• The application to SEBI must be filed before approaching NCLT.
    • SEBI will grant an in-principle approval upon meeting requirements – valid for 3 months to file with NCLT
    • Upon NCLT’s order, the BTI needs to submit a final application with specific documents to SEBI for final approval.

Transfer of Shares and Change in Control

  • Transfers/transmissions of shares among immediate relatives (as defined by SEBI regulations) in an unlisted BTI will not be considered a change in control.[2]
  • Incoming entities acquiring controlling interest through such transfers/transmissions still need to meet the “fit and proper person” criteria set by SEBI.

Non-Scheduled Payments Banks as BTIs

  • Non-scheduled payments banks with RBI approval can act as BTIs if they meet BTI regulation conditions.[3]
  • Payments bank BTIs can also act as Self-Certified Syndicate Banks subject to SEBI criteria.
  • Fund movement from investors to issuers must be done through the investor’s savings account held with the payments bank.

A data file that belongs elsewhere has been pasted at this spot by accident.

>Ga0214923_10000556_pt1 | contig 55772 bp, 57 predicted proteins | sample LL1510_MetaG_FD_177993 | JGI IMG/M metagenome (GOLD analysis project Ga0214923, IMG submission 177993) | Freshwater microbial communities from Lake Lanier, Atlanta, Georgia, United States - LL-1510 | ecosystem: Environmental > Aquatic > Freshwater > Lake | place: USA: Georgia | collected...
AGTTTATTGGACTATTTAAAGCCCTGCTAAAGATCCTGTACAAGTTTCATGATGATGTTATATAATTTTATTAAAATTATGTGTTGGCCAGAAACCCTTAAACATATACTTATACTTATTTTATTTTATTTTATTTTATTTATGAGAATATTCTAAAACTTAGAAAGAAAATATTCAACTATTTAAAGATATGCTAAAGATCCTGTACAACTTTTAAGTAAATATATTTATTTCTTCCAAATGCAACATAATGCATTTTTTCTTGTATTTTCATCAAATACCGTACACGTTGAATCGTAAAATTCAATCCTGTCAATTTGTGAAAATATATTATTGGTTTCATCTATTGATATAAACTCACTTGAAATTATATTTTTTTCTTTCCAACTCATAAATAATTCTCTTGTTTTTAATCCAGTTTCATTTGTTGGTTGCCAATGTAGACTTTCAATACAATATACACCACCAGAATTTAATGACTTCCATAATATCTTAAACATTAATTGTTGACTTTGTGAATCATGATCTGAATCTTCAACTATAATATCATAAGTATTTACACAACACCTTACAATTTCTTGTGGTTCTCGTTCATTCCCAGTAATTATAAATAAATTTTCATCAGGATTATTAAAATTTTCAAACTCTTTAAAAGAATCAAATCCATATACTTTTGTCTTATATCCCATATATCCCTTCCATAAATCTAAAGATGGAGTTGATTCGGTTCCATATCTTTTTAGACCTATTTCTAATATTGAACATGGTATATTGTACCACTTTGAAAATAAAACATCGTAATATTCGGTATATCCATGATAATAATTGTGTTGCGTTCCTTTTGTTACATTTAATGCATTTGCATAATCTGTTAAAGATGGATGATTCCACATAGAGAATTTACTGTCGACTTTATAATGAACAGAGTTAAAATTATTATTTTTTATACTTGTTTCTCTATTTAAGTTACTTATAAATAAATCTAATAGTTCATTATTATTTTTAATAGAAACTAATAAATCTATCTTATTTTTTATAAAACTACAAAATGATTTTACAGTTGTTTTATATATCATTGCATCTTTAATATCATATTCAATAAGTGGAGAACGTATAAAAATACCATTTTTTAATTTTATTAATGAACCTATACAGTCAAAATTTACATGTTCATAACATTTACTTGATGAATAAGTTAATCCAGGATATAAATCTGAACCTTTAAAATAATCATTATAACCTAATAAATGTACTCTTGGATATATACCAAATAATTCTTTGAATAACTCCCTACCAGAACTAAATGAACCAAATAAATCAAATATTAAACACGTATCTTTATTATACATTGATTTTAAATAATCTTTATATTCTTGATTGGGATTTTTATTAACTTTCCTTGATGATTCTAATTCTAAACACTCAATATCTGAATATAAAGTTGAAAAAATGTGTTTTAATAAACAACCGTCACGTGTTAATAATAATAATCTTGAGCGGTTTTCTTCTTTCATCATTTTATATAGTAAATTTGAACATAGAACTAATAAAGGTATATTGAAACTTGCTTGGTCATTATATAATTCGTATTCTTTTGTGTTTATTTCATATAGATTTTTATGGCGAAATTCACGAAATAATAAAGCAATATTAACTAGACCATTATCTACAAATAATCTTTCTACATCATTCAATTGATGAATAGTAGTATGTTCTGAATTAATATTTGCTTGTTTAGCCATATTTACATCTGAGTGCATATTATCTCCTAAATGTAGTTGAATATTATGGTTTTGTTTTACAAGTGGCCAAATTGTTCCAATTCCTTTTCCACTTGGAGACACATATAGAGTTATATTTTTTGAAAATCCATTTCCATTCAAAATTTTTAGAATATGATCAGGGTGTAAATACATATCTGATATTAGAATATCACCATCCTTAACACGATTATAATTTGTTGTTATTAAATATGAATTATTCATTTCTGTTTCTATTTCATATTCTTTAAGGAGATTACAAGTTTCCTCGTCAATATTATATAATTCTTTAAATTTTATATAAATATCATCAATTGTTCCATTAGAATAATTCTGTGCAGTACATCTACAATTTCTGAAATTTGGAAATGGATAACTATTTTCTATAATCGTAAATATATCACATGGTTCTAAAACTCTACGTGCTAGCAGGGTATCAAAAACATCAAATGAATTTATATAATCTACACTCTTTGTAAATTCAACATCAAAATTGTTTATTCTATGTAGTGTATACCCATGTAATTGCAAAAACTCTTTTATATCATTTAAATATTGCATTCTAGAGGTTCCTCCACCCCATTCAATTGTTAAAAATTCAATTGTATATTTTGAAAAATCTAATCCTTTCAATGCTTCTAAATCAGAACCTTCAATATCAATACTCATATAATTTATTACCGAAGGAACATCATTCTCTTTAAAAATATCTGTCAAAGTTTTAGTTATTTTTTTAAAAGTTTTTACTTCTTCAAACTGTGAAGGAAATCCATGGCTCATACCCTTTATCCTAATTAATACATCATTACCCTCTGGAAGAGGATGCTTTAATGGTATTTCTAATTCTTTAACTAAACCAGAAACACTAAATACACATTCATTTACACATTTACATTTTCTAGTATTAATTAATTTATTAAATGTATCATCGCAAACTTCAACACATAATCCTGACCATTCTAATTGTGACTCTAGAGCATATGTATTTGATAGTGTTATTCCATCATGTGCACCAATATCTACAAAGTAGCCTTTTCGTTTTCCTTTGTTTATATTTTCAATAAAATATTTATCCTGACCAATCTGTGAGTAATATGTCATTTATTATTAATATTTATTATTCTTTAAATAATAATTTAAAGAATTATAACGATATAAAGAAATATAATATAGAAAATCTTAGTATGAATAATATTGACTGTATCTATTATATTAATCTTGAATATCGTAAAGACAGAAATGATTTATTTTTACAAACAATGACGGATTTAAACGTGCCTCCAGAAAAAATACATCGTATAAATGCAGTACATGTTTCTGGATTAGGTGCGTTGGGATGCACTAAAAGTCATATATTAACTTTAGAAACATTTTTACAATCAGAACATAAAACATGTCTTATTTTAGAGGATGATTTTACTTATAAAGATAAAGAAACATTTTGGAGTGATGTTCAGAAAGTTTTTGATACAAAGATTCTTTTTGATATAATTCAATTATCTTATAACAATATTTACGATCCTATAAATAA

Designated Email IDs

  • BTIs must designate separate email IDs for investor complaint registration and redressal and regulatory communication with SEBI.[4]
  • These IDs must be informed to SEBI in a specific format (Annexure 2).
  • The designated IDs should be used exclusively for the mentioned purposes and not be person-specific and must be displayed on websites.

General Obligations

This chapter outlines the general obligations, responsibilities, and reporting requirements for BTIs.


  • Half-Yearly Reports: BTIs must submit electronic half-yearly reports to SEBI within three months of the half-year ending.
    • The report format is specified in Annexure 3.The Board of Directors must review the reports and record observations on deficiencies and corrective measures.The BTI’s compliance officer must submit the report in Excel format to
    • Specific email titling and file naming conventions are required.
  • Reporting Changes: BTIs must report specific changes in the half-yearly reports:
    • Mergers, demergers, consolidations, or other corporate restructurings.Changes in directors, including managing/whole-time directors.
    • Changes in shareholding (not resulting in a control change).

Guidelines and Standards[6]

  • BTIs must strictly comply with the guidelines in Annexure 4 as relevant to their operations.
  • These guidelines cover areas such as dividend/interest/redemption payments and transfer/transmission of shares.
  • Records and documents mentioned in Annexure 4 must be maintained for at least eight years after relevant transactions.